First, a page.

If there's a party drink that says summer, it's punch. Fruity and fun, it's the beverage for sharing and making with friends, even your sober-curious mates.
In their new compilation, Punch, Globe-trotting cocktail expert Shaun Byrne and Melbourne bartender Nick Tesar share 50 original recipes inspired by flavours and festivities from around the world.
Here are four easy and refreshing ways to celebrate the hot days ahead.
Strawberry Pimm's Slushie
In the English town of Henley on the River Thames, thousands of people come together each year for the summer spectacle that is the Royal Regatta: a rowing festival that lasts for five days. People camp in neighbouring fields and congregate for a very English picnic of sandwiches and Pimm's (a classical fruit cup drink).
- 2 punnets of strawberries
- 500ml (2 cups) lemonade (lemon soda)
- 500ml (2 cups) ginger ale
- bunch of mint
- 1 cucumber
- 500ml (2 cups) Pimm's
To prep: Begin at least 24 hours before serving. Hull the strawberries and blitz to a puree in a food processor. Combine with lemonade and ginger ale. Freeze into ice cubes. For garnish pick the mint sprigs from the stems and refrigerate, ready to serve. Slice the cucumber into discs and refrigerate, ready to serve.
To serve: Put the ice cubes into a hand ice crusher and crush directly into your picnic cups. Top with Pimm's and garnish with cucumber slices and mint sprigs.
Serve in a hand ice crusher; drink out of picnic cups.
Tip: Don't get too close to the edge of the river after a few of these; you might fall in.
Gin, Tea and Tonic
The British considered Ceylon (present-day Sri Lanka) a colony from 1815 to 1948 and were instrumental in bringing tea to the island, which now produces some of the best black teas in the world; those from the Uva province are particularly good. Tea has been used in punch for centuries and is a popular ingredient for the "weak" element in a recipe. Combine this with another British staple, the G&T, and it stands to reason that you'll have a positively dandy time.
- 6 Calamansi limes (see tip)
- 50g caster (superfine) sugar
- 30g Ceylon black tea leaves
- 1 Ceylon cinnamon stick (see tip)
- tropical fruit of your choice (try to find something local and seasonal), to garnish
- 400ml gin
- 600ml tonic water
To prep: Begin at least 12 hours before serving. Zest the limes, adding the zest to a container with 500ml water. Put the limes in the fridge for juicing later. Add the sugar, tea and cinnamon to the container, then stir to dissolve the sugar. Refrigerate for 12 hours.
To serve: Prepare the tropical fruit garnishes. Strain the tea soak into your serving bowl, discarding the solids. Squeeze in the lime juice, then add the gin and stir to combine. Gently top with tonic, then finish with ice. Garnish with the tropical fruits.
Serve in porcelain punch bowl with bamboo ladle; drink out of fine china teacups.
Tip: If you can't get a hold of Calamansi limes, you can substitute with regular limes: just use three and add an extra 20g sugar. Also make sure you check your cinnamon sticks; Ceylon cinnamon is desirable over cassia as it is altogether sweeter and subtler.
On a Boat
The International Date Line runs through the Pacific Ocean, marking the point of each new day. Because of its geographical position, Kiritimati (Christmas Island) is one of the first places to ring in the New Year, with Baker Island being one of the last. Being less than 1000km apart, it is conceivable that you could enjoy the New Year's festivities on one island, then catch a boat to the other and do it all again. With this much indulgence it is important to stay hydrated, which is why this recipe contains coconut water and mineral salts.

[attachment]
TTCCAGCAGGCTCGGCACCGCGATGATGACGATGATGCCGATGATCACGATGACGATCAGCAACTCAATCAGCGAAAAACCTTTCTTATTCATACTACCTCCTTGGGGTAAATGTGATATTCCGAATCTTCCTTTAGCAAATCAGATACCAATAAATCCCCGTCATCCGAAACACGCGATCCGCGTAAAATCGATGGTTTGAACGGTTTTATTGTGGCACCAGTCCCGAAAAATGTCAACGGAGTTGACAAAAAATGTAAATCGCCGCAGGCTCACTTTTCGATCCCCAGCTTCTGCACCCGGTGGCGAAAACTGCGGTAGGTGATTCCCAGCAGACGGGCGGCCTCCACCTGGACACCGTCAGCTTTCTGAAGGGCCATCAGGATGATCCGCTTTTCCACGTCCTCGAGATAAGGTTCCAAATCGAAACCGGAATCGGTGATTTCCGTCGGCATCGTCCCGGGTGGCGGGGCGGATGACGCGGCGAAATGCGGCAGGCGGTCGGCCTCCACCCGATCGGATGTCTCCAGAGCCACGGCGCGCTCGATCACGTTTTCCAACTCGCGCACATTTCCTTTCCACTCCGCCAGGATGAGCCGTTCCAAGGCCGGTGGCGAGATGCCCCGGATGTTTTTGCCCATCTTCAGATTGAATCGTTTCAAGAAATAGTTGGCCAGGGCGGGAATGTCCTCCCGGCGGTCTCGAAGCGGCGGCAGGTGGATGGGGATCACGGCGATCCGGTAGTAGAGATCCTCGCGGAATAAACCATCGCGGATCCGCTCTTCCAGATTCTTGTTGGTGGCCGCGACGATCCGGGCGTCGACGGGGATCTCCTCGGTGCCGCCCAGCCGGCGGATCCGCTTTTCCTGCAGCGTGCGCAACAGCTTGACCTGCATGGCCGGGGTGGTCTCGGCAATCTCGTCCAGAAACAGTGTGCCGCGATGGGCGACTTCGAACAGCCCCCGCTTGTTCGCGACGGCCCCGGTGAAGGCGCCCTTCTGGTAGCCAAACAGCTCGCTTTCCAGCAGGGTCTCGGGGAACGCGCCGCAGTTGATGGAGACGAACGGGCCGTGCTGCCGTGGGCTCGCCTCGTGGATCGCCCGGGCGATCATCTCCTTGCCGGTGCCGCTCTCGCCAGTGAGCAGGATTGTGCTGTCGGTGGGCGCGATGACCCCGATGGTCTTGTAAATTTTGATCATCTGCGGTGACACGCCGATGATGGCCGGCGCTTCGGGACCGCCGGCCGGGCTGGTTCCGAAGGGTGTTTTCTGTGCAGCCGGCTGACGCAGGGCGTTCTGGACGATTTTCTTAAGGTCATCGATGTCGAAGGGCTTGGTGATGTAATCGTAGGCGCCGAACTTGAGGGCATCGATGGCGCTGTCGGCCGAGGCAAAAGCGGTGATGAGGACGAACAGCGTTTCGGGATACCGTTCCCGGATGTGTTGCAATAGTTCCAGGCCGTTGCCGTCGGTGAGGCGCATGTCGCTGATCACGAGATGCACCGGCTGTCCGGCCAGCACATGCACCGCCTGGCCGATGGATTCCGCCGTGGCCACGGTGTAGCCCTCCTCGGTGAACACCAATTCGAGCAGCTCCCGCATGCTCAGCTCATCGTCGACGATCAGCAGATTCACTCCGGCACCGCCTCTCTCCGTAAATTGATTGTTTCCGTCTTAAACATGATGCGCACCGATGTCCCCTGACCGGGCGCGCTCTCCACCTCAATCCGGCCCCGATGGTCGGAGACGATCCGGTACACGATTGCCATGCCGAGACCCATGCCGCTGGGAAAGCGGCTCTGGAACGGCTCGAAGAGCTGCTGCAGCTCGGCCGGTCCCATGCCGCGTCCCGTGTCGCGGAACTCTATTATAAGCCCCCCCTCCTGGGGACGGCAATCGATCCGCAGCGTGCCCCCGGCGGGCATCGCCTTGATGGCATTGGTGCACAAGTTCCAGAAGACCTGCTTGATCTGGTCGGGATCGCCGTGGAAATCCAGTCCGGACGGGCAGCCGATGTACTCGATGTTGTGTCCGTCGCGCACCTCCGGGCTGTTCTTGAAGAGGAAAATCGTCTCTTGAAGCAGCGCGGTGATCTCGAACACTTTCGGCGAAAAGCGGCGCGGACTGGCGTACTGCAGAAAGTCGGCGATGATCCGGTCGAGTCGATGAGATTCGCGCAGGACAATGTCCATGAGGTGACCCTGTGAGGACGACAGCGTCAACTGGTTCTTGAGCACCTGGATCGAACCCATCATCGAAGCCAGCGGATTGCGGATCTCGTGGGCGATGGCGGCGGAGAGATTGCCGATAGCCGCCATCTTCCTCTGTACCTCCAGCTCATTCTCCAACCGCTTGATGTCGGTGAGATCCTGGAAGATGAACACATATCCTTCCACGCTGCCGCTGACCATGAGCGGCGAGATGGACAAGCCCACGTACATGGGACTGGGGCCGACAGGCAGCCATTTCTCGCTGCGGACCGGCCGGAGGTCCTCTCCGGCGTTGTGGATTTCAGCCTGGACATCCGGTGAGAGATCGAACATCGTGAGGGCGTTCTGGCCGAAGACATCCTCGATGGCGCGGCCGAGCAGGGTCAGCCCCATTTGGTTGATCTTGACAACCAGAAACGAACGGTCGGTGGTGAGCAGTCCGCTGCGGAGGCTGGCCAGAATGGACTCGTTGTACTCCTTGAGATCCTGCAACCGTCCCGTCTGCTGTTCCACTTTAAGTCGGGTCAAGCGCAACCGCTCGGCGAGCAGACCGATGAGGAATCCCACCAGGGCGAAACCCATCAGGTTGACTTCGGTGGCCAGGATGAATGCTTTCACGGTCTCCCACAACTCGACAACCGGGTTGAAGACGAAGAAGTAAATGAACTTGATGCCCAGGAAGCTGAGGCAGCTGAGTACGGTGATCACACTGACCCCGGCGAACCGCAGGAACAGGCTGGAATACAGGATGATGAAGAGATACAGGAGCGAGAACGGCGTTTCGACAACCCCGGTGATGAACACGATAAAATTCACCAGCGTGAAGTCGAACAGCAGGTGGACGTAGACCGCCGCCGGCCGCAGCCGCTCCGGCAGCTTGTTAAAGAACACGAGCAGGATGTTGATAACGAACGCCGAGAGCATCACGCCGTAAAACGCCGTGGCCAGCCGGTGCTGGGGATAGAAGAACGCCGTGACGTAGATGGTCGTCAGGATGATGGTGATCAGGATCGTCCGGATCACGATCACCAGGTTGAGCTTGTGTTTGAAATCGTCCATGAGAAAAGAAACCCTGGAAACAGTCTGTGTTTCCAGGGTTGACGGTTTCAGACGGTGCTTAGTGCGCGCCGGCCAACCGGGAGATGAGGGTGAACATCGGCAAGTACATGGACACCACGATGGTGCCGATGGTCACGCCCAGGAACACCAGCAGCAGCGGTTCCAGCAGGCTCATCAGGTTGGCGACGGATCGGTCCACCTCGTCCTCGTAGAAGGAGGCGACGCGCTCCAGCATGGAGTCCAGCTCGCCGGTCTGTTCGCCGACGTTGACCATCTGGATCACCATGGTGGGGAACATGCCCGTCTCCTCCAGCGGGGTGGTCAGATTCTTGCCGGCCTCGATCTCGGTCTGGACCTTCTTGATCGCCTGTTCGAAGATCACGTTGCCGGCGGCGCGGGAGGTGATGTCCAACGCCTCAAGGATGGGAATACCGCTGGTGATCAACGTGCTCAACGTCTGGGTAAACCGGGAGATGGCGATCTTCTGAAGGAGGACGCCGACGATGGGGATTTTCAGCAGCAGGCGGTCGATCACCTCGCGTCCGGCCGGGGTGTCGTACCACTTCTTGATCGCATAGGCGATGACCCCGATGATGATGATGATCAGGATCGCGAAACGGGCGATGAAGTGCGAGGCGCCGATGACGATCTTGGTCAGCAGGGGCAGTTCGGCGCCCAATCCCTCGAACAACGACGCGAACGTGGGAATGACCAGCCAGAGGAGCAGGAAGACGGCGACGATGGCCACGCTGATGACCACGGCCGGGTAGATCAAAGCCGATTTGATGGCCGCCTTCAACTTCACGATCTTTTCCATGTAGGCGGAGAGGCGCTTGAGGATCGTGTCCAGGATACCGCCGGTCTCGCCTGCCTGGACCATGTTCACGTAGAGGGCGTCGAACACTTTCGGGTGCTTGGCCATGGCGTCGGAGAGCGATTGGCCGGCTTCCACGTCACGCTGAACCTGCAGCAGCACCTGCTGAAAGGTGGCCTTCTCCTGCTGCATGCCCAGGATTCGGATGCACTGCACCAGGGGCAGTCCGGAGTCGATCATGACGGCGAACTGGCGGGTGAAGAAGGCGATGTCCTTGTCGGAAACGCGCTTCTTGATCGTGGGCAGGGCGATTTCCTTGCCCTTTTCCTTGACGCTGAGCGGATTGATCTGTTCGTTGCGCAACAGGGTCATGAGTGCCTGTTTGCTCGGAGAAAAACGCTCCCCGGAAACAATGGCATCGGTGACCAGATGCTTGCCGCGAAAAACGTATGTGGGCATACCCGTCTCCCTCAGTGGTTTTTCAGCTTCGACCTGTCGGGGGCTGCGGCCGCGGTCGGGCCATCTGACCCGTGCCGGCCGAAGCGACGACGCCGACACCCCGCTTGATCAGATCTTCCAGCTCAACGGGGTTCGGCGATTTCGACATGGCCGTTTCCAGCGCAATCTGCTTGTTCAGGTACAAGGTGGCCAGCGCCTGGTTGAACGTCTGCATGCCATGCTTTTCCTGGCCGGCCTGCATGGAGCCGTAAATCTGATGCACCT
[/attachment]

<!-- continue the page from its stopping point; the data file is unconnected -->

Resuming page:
- 300ml coconut water
- 5g mineral salts
- 200ml brandy
- 150ml pineapple juice
- 100ml grenadine
- 750ml sparkling wine
- party hats and sparklers
To prep: Begin at least 10 minutes before serving. Combine the coconut water and salts (see tip), and stir to dissolve.
To serve: In a cocktail tin, combine the brandy and pineapple juice. Shake with a few ice cubes to froth up, then pour into the champagne bucket. Add the coconut water and grenadine, stir to combine, then top with sparkling wine. Ladle into flutes and decorate with a party hat and sparkler. Toast to the new year.
Serve in a fancy champagne bucket and ladle; drink out of champagne flutes.
Hydration Punch (alcohol-free)
The Atacama Desert in Chile is incredibly beautiful and deserves a visit, but it is also one of the driest places on earth. It's so dry, in fact, that NASA has conducted similar testing to that performed on Mars to measure the capacity for the planet to support life. With a visit to such a dry place it is important to stay hydrated, so we've concocted the ultimate thirst-quenching punch. Even if you aren't heading to the desert, this drink will keep you well hydrated during your next summer party.
- 1 litre (4 cups) coconut water
- 500ml (2 cups) aloe vera juice
- 100g caster (superfine) sugar
- 10g hibiscus tea leaves
- 5g salt
- 2 lemons
- 1 cucumber
To prep: Begin at least 2 hours before serving. Combine all the ingredients except the lemon and cucumber in a container. Stir to combine and leave to macerate in the fridge for 2 hours. Strain and refrigerate until ready to serve. Slice the lemons into wheels and the cucumber into discs and refrigerate, ready to serve.
To serve: Pour the punch into a water dispenser, along with the lemon and cucumber. Place the dispenser on the table and allow guests to hydrate at their leisure. Serve with a bucket of ice and a scoop.
Serve in mini water dispenser; drink out of paper cups.
Tip: This recipe loves to be scaled up and can be kept in the fridge quite conveniently for those hotter days when you aren't entertaining.